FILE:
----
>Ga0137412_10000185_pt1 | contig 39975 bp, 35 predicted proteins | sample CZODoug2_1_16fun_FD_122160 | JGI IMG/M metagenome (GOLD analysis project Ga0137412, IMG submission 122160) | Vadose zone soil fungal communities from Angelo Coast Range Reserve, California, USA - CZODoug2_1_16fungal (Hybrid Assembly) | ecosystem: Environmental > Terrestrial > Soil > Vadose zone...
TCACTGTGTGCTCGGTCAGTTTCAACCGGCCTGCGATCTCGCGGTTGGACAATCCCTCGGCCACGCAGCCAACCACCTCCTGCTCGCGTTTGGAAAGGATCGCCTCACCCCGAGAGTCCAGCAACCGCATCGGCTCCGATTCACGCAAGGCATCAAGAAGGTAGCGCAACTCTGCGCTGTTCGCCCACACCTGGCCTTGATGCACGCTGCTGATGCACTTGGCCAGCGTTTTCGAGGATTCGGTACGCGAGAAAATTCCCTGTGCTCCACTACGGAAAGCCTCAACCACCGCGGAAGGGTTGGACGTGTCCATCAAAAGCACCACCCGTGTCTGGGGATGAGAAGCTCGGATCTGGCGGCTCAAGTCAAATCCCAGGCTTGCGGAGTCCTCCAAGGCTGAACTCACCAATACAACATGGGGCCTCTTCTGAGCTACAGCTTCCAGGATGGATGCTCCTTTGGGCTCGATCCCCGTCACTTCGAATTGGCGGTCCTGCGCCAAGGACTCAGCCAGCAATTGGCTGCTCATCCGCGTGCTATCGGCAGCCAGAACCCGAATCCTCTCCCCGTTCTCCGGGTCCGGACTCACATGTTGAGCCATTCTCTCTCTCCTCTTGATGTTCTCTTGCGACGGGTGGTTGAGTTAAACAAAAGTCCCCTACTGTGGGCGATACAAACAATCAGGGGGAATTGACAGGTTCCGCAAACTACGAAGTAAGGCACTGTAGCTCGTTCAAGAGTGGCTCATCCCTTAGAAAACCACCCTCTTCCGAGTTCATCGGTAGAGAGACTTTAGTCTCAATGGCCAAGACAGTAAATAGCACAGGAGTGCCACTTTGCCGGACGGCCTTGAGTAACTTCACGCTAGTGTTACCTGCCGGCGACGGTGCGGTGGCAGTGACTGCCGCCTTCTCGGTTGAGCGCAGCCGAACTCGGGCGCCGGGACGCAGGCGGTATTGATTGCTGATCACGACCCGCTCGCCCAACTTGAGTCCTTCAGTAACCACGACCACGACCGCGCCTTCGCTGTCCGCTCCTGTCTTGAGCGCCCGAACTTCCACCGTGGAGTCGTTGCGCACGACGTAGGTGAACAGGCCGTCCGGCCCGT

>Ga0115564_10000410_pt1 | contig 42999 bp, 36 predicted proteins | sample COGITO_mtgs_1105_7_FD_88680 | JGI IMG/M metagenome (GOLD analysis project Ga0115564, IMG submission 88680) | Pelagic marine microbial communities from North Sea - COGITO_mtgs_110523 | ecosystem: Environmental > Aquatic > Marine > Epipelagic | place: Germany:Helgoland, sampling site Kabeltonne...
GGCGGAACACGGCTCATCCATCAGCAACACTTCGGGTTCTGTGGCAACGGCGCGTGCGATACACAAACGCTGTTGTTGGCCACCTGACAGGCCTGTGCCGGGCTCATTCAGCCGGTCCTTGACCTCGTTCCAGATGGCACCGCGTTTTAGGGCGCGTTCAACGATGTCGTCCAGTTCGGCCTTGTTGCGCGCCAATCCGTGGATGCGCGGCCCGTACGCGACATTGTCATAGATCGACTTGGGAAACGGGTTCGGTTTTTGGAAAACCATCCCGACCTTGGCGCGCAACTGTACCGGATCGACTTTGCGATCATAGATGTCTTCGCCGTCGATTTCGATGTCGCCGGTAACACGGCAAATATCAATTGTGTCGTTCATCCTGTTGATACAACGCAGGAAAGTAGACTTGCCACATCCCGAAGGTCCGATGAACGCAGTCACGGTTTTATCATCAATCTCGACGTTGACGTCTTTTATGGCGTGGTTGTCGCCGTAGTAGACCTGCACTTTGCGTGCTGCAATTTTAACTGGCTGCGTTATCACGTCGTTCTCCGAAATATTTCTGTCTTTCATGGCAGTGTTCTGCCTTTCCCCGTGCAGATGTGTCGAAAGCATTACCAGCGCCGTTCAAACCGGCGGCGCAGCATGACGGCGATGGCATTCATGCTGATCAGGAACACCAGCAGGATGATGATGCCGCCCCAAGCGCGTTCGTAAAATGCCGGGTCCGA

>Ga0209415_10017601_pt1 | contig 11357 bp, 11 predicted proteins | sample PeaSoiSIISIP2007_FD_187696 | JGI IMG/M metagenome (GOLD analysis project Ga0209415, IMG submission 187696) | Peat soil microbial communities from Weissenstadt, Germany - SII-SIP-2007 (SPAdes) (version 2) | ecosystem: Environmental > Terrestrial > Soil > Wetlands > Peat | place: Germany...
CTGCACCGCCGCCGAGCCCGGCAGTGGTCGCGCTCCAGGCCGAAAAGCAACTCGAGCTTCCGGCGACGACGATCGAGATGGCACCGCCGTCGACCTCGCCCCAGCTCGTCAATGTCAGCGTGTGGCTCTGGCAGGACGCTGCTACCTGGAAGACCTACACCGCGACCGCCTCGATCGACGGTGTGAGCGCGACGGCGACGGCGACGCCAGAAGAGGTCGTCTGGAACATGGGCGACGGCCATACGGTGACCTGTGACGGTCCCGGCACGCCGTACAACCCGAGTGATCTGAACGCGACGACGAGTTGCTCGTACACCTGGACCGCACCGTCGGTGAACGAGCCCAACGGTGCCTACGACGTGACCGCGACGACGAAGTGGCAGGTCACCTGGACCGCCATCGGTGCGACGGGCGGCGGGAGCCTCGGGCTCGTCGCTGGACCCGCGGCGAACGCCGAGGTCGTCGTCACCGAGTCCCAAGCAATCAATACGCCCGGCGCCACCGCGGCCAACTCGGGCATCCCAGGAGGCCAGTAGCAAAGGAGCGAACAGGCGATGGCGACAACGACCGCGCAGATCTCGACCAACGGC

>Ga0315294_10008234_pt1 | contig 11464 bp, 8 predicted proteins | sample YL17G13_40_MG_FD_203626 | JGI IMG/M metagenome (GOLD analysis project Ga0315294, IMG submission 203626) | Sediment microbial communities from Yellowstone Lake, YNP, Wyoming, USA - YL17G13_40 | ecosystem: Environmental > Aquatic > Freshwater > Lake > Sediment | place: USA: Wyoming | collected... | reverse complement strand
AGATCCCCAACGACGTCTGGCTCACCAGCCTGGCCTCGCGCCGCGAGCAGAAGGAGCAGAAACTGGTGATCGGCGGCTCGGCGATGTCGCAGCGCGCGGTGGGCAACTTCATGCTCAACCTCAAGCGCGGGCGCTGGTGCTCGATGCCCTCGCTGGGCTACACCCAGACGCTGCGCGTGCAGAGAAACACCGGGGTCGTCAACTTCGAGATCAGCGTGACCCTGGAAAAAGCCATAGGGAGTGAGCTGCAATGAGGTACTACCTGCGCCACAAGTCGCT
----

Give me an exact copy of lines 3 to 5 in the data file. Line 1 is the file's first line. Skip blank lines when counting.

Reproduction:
>Ga0115564_10000410_pt1 | contig 42999 bp, 36 predicted proteins | sample COGITO_mtgs_1105_7_FD_88680 | JGI IMG/M metagenome (GOLD analysis project Ga0115564, IMG submission 88680) | Pelagic marine microbial communities from North Sea - COGITO_mtgs_110523 | ecosystem: Environmental > Aquatic > Marine > Epipelagic | place: Germany:Helgoland, sampling site Kabeltonne...
GGCGGAACACGGCTCATCCATCAGCAACACTTCGGGTTCTGTGGCAACGGCGCGTGCGATACACAAACGCTGTTGTTGGCCACCTGACAGGCCTGTGCCGGGCTCATTCAGCCGGTCCTTGACCTCGTTCCAGATGGCACCGCGTTTTAGGGCGCGTTCAACGATGTCGTCCAGTTCGGCCTTGTTGCGCGCCAATCCGTGGATGCGCGGCCCGTACGCGACATTGTCATAGATCGACTTGGGAAACGGGTTCGGTTTTTGGAAAACCATCCCGACCTTGGCGCGCAACTGTACCGGATCGACTTTGCGATCATAGATGTCTTCGCCGTCGATTTCGATGTCGCCGGTAACACGGCAAATATCAATTGTGTCGTTCATCCTGTTGATACAACGCAGGAAAGTAGACTTGCCACATCCCGAAGGTCCGATGAACGCAGTCACGGTTTTATCATCAATCTCGACGTTGACGTCTTTTATGGCGTGGTTGTCGCCGTAGTAGACCTGCACTTTGCGTGCTGCAATTTTAACTGGCTGCGTTATCACGTCGTTCTCCGAAATATTTCTGTCTTTCATGGCAGTGTTCTGCCTTTCCCCGTGCAGATGTGTCGAAAGCATTACCAGCGCCGTTCAAACCGGCGGCGCAGCATGACGGCGATGGCATTCATGCTGATCAGGAACACCAGCAGGATGATGATGCCGCCCCAAGCGCGTTCGTAAAATGCCGGGTCCGA

>Ga0209415_10017601_pt1 | contig 11357 bp, 11 predicted proteins | sample PeaSoiSIISIP2007_FD_187696 | JGI IMG/M metagenome (GOLD analysis project Ga0209415, IMG submission 187696) | Peat soil microbial communities from Weissenstadt, Germany - SII-SIP-2007 (SPAdes) (version 2) | ecosystem: Environmental > Terrestrial > Soil > Wetlands > Peat | place: Germany...